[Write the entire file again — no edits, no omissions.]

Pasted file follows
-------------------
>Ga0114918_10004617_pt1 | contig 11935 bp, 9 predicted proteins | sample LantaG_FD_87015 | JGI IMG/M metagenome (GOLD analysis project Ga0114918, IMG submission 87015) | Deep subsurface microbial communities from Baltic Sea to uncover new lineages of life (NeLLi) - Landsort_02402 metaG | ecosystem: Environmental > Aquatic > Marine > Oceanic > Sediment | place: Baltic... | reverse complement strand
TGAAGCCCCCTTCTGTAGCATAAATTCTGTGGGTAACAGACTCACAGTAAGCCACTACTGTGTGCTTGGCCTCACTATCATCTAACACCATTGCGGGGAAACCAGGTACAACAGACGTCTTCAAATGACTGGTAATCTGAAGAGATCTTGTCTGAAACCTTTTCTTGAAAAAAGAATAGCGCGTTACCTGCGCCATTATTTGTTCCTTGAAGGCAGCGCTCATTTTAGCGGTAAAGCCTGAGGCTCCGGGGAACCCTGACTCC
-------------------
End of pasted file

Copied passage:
>Ga0114918_10004617_pt1 | contig 11935 bp, 9 predicted proteins | sample LantaG_FD_87015 | JGI IMG/M metagenome (GOLD analysis project Ga0114918, IMG submission 87015) | Deep subsurface microbial communities from Baltic Sea to uncover new lineages of life (NeLLi) - Landsort_02402 metaG | ecosystem: Environmental > Aquatic > Marine > Oceanic > Sediment | place: Baltic... | reverse complement strand
TGAAGCCCCCTTCTGTAGCATAAATTCTGTGGGTAACAGACTCACAGTAAGCCACTACTGTGTGCTTGGCCTCACTATCATCTAACACCATTGCGGGGAAACCAGGTACAACAGACGTCTTCAAATGACTGGTAATCTGAAGAGATCTTGTCTGAAACCTTTTCTTGAAAAAAGAATAGCGCGTTACCTGCGCCATTATTTGTTCCTTGAAGGCAGCGCTCATTTTAGCGGTAAAGCCTGAGGCTCCGGGGAACCCTGACTCC